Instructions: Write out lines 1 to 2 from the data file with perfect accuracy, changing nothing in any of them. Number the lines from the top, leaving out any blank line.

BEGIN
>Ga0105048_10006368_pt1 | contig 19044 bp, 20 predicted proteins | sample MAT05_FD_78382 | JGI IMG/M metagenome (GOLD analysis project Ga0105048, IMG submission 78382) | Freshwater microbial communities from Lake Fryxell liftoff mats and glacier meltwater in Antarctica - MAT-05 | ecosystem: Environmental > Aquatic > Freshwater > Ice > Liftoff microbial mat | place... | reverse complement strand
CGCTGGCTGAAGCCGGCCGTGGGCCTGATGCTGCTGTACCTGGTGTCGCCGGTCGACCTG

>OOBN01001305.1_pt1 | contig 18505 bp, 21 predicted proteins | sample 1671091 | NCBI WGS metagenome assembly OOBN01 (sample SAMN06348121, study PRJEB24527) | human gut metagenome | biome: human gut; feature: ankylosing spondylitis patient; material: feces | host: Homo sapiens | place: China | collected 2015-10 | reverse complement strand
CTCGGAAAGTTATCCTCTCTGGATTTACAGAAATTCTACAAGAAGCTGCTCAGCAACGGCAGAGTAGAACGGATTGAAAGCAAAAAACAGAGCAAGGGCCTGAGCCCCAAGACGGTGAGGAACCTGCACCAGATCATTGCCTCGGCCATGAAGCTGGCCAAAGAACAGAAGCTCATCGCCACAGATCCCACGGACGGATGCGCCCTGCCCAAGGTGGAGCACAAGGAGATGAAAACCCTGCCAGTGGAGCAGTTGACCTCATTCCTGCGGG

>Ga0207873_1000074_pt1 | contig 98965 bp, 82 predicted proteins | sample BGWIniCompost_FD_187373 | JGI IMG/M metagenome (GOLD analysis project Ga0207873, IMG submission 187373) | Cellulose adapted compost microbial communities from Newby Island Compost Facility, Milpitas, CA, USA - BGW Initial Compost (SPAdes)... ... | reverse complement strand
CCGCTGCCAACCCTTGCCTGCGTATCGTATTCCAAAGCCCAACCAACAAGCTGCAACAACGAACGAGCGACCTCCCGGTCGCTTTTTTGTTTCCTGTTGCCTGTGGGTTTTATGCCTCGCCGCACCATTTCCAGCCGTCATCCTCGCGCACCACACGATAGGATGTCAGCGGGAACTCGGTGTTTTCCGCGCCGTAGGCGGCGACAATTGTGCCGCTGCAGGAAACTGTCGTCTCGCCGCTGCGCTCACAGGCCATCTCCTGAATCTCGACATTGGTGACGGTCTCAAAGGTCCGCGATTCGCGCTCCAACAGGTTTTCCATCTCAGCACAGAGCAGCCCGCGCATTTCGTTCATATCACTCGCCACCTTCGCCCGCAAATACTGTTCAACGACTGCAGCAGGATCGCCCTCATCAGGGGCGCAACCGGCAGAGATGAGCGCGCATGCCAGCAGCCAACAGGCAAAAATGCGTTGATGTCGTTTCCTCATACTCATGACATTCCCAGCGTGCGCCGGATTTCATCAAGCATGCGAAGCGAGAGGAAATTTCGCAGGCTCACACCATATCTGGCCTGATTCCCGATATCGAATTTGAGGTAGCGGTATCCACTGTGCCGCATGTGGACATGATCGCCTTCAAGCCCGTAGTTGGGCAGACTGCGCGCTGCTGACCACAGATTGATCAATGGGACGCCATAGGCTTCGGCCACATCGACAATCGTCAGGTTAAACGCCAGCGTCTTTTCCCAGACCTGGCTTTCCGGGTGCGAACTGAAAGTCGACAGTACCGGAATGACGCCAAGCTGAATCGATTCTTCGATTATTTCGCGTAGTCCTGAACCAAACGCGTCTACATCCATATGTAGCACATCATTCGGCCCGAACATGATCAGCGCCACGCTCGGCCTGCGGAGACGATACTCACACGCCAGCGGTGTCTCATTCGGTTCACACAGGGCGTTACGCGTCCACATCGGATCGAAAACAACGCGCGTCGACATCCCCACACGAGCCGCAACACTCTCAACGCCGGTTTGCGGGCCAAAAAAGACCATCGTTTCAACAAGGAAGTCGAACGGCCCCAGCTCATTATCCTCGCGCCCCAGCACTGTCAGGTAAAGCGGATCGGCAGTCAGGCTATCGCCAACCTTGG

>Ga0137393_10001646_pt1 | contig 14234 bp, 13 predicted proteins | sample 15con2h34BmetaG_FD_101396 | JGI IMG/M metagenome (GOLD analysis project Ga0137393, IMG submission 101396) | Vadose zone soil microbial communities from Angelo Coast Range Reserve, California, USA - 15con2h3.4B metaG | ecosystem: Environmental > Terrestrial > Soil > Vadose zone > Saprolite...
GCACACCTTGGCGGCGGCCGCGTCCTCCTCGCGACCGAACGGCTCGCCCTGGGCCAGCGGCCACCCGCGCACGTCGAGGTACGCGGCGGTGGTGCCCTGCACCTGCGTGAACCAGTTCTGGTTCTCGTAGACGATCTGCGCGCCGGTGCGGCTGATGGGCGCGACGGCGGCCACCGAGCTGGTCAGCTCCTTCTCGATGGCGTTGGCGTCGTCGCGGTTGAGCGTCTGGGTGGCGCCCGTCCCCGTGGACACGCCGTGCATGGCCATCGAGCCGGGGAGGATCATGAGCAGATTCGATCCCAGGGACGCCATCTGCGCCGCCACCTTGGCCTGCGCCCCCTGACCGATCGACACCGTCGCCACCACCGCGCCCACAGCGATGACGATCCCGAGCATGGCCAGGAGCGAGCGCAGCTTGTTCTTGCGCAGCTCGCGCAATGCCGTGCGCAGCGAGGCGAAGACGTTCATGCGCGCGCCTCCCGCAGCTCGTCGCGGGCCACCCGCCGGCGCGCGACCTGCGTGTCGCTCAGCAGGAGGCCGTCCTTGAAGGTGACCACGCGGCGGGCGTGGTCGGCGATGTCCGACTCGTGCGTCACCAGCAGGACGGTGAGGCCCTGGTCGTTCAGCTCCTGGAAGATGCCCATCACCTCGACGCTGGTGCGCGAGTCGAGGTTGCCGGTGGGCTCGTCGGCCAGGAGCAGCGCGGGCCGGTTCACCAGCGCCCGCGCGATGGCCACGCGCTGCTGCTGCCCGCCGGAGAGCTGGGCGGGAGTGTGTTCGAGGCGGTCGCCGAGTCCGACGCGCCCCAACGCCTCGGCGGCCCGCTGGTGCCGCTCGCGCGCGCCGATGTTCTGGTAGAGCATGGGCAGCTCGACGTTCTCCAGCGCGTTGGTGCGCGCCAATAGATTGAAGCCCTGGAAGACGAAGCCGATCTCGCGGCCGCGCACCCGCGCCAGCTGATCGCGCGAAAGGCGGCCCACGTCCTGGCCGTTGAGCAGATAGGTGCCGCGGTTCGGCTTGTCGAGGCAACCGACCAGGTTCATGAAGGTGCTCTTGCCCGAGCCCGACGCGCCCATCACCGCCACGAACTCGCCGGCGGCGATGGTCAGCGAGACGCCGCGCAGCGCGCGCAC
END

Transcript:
>Ga0105048_10006368_pt1 | contig 19044 bp, 20 predicted proteins | sample MAT05_FD_78382 | JGI IMG/M metagenome (GOLD analysis project Ga0105048, IMG submission 78382) | Freshwater microbial communities from Lake Fryxell liftoff mats and glacier meltwater in Antarctica - MAT-05 | ecosystem: Environmental > Aquatic > Freshwater > Ice > Liftoff microbial mat | place... | reverse complement strand
CGCTGGCTGAAGCCGGCCGTGGGCCTGATGCTGCTGTACCTGGTGTCGCCGGTCGACCTG